Government loses 300 devices since 2018

More than 300 electronic devices have been lost from government departments since 2018, sparking fears that confidential data could be at risk.

A total of 316 devices have gone missing or been reported lost since 2018 by government departments including the Prime Minister’s Office, the Privy Council, the Equalities headquarters and the offices of the leaders of the House of Commons and the House of Lords, according to a Freedom of Information (FoI) request submitted by the Parliament Street think tank.

The investigation found that in 2018, 89 electronic items were reported missing, with this figure rising to 163 in 2019. In 2020, as remote working picked up pace due to the Coronavirus pandemic, a further 64 items, mainly IT or phone-related have been lost so far.

The risk posed to sensitive government data has been exacerbated in recent years by the rise in remote and device-based working. However, it has been a recognised security risk in Whitehall for decades, with memorable incidents including the theft in 1990 of a laptop containing plans for the first Gulf War. It was returned three weeks later.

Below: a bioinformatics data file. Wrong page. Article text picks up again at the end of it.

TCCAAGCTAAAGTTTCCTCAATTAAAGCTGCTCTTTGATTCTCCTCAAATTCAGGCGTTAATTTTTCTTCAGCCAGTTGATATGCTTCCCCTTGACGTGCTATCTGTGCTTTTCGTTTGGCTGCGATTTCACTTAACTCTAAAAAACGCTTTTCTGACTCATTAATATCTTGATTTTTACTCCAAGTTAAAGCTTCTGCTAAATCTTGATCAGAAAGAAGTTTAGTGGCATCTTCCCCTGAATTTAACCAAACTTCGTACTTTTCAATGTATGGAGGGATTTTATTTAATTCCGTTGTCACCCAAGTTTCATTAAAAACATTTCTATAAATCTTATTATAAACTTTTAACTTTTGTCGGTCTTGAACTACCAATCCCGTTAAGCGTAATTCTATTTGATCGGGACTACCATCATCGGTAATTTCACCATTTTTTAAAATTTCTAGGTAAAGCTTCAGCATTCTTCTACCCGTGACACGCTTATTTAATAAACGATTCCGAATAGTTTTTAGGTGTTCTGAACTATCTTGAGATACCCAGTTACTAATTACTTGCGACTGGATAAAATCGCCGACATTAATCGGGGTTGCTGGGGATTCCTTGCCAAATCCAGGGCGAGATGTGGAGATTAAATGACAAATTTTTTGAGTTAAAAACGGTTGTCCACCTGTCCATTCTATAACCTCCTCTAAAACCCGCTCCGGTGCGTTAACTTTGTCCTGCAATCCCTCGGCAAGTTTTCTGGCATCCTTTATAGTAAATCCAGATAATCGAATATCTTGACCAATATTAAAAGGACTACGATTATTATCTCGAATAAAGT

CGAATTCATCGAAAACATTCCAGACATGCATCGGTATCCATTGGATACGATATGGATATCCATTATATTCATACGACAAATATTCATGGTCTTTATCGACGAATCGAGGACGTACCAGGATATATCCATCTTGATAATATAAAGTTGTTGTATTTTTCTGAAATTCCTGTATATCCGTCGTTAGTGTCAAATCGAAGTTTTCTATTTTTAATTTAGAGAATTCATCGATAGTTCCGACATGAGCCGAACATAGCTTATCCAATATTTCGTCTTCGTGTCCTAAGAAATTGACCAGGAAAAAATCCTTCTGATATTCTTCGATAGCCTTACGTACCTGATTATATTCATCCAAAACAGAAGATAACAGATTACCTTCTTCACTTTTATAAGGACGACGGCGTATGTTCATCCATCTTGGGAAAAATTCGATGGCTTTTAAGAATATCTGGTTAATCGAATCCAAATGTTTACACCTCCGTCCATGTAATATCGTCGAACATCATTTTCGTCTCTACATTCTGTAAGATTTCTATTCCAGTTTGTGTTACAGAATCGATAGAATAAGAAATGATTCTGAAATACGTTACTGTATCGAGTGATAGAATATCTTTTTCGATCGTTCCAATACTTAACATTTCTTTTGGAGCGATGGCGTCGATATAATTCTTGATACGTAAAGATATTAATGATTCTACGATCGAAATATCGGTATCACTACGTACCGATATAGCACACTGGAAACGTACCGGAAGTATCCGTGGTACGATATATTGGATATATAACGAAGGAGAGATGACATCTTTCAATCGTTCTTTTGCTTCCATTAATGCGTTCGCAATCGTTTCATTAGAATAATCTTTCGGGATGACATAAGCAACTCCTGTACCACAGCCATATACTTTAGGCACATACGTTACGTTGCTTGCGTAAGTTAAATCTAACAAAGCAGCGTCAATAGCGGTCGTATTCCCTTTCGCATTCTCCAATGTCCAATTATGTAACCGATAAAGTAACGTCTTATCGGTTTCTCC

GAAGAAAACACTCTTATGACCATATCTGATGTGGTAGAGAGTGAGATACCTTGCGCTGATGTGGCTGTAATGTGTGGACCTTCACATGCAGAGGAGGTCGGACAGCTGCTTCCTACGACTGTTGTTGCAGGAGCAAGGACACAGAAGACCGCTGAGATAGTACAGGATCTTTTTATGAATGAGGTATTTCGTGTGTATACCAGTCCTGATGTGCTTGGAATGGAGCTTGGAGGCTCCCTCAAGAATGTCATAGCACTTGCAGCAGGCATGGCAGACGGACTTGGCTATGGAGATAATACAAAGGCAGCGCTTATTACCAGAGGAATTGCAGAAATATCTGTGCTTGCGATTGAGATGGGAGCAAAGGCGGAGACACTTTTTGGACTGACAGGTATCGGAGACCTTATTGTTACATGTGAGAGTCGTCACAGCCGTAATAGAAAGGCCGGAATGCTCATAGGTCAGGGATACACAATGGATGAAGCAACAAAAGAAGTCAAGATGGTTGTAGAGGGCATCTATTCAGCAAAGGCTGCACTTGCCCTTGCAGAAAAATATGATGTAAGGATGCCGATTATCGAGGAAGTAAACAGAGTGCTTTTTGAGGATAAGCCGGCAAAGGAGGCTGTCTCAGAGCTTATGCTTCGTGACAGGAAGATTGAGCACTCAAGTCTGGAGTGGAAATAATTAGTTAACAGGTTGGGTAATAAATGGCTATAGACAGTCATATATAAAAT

A portable computer went missing in 2000 when an MI6 official visited a tapas bar. In 2007, the Government said it had lost the data of 25 million people after computer discs vanished.

And in 2017, a USB stick with details of the Queen’s security and Heathrow was found by a member of the public.

Commenting on the FOI data, Stav Pischits, CEO of cyber security firm Cynance, said: “With an increasingly remote workforce due to the Covid-19 outbreak, it’s absolutely essential that government departments take the necessary steps to ensure all devices are correctly secured.

He added: "Even though these devices were encrypted, hackers can find new ways to break through systems to access confidential files, which could be lethal in thew wrong hands. So, ensuring robust encryption and cyber security measures at all times is essential.”

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